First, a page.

I don’t cook nearly as much as I’d like to. When I do cook, I often rely on recipes from a handful of websites. Once I find a couple of recipes I’d like to try, I copy all of the ingredients down into the notes app on my phone. This small nuisance became the inspiration for a new project.
Recidex grew to became a place for people to discover and save recipes from over 100 different food blogs and websites.
I started with the goal of creating a website that would scrape recipes from a few of my favorite food blogs. As a user, I wanted to quickly collect the ingredients from a recipe, so that I could save time on my way to the store.
I wanted to scrape the recipe title, image, and list of ingredients. To scrape a recipe, I needed to provide my scraper with the HTML elements that identified each of these items on the page. To support multiple websites, I built a `recipe_source` model that accepted these HTML identifiers as attributes.
As a user, all I needed to do was paste a recipe link into a form and hit submit. The scraper would first look at the domain and determine if that website was already supported (and it flashed a friendly error if not). Once the recipe_source was identified, the appropriate HTML attributes were inserted into the scraper, and it would run off to grab the recipe.
Recipes could be added to a grocery list with one click, saving time on the way to the store.
The challenging part, however, was when an ingredient was shared between multiple recipes. I wanted to be able to group ingredients on the grocery list, but the scraper recorded the full ingredient text from the recipe — so “2 cups of butter” and “1 tbsp of butter” were interpreted as two different ingredients.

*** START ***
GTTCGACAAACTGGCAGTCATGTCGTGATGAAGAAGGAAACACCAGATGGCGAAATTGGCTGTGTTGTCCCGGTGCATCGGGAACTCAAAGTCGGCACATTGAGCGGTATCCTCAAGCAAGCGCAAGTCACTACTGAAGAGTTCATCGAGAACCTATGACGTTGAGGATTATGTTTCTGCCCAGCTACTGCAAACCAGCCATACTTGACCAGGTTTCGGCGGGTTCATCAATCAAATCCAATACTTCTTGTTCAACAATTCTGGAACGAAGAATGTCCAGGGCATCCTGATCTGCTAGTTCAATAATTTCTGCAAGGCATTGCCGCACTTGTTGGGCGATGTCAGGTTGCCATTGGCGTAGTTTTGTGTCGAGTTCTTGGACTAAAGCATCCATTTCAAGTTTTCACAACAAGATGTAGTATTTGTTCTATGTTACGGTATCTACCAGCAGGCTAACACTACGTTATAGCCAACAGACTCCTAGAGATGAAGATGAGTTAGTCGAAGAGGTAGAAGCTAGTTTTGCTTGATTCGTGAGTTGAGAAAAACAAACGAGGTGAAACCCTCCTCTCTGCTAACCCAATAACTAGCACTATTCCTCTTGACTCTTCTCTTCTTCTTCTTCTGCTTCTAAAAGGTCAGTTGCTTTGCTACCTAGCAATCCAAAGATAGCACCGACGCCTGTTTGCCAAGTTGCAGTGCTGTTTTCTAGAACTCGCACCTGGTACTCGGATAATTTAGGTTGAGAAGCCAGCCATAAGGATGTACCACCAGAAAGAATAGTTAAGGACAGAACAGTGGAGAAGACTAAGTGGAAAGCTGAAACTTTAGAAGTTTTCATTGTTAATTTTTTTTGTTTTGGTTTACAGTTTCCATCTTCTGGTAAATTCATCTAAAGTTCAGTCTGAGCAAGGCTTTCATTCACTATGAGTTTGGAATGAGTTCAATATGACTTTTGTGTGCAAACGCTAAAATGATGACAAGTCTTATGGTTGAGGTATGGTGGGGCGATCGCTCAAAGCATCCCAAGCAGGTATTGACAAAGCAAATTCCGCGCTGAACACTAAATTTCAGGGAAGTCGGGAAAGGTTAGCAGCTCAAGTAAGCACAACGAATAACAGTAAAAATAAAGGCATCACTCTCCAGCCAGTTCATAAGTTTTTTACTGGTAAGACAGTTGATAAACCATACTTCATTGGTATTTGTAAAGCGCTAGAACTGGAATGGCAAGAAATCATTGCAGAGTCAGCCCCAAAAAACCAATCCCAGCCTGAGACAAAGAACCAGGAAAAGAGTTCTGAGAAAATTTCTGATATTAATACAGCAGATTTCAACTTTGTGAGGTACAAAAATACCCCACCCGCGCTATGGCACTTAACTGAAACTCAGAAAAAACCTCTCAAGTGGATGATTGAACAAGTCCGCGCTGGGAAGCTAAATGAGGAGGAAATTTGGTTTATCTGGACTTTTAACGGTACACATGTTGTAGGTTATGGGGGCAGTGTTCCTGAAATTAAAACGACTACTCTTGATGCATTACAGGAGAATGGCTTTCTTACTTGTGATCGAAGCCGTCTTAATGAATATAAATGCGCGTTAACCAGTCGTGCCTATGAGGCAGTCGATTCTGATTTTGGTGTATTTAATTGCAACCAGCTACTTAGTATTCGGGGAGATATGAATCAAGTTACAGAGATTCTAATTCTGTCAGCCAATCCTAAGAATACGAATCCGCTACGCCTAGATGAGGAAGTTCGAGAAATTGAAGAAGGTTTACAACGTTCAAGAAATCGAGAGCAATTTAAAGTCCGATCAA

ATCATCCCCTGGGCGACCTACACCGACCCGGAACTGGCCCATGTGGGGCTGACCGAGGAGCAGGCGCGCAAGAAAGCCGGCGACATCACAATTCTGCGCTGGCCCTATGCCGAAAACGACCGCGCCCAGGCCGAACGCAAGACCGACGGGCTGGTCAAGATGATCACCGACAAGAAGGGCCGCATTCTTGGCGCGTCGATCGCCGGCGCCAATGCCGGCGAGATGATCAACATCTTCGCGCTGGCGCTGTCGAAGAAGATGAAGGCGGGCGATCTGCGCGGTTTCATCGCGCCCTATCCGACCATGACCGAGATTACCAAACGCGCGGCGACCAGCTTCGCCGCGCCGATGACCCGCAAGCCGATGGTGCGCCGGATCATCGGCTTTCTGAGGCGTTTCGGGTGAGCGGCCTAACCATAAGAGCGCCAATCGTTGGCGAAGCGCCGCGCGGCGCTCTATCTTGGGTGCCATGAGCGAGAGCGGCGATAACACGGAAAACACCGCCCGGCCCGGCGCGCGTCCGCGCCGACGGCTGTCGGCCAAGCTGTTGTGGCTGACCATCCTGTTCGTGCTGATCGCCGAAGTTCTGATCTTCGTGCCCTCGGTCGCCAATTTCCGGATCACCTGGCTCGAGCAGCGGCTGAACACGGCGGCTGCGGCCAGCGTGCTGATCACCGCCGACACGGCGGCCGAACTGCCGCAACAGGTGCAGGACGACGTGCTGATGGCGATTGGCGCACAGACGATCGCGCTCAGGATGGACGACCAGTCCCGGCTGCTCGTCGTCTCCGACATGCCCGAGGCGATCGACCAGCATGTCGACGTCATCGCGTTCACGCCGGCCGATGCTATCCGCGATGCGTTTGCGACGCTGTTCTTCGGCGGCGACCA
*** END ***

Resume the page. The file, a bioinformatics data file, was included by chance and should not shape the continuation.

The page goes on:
I decided to try to use Google’s Natural Language Processing to parse out the primary object of each ingredient string. About 80% of the time, it successfully plucked out “butter” from a string that says “2 cups of butter”.
Users could add the recipe to their grocery list, save it to a collection, or view related recipes.
Users could quickly scan other recipes from that source, or jump over to their website to read through the full description of the recipe.
Once I had the scraper working with 100+ food blogs, I started building out the website to create a way for people to discover recipes from other blogs.
Up until now, the scraper only plucked individual recipes when provided a link. I upgraded the scraper and built a rake task that would tell the scraper to go out to a blog and retrieve ALL recipes from that blog. Suddenly, I had tens of thousands of recipes in my database.
There were a few hundred people using the website at this point. When viewing a recipe, my website now displayed recipes that shared ingredients with that recipe. I also showed recipes that had been favorited by people who had favorited this recipe.
Collections made it easy to organize related recipes.
I started to use this website to organize my own recipes. I had saved several dozen recipes to Recidex, and the list was becoming difficult to scan through.
I built a collections feature that allowed me to group recipes by whatever label I liked. I created “Breakfast Recipes,” “Vegetarian Recipes,” etc. These recipe collections were also publicly visible, which offered yet another way for me to browse and discover recipes I might like.
To drive adoption, I built a button that blogs could paste into their website to help their readers easily save their recipes.
To help drive adoption of my website, I wanted to create a button that blogs could paste on their website to encourage their readers to save their recipes.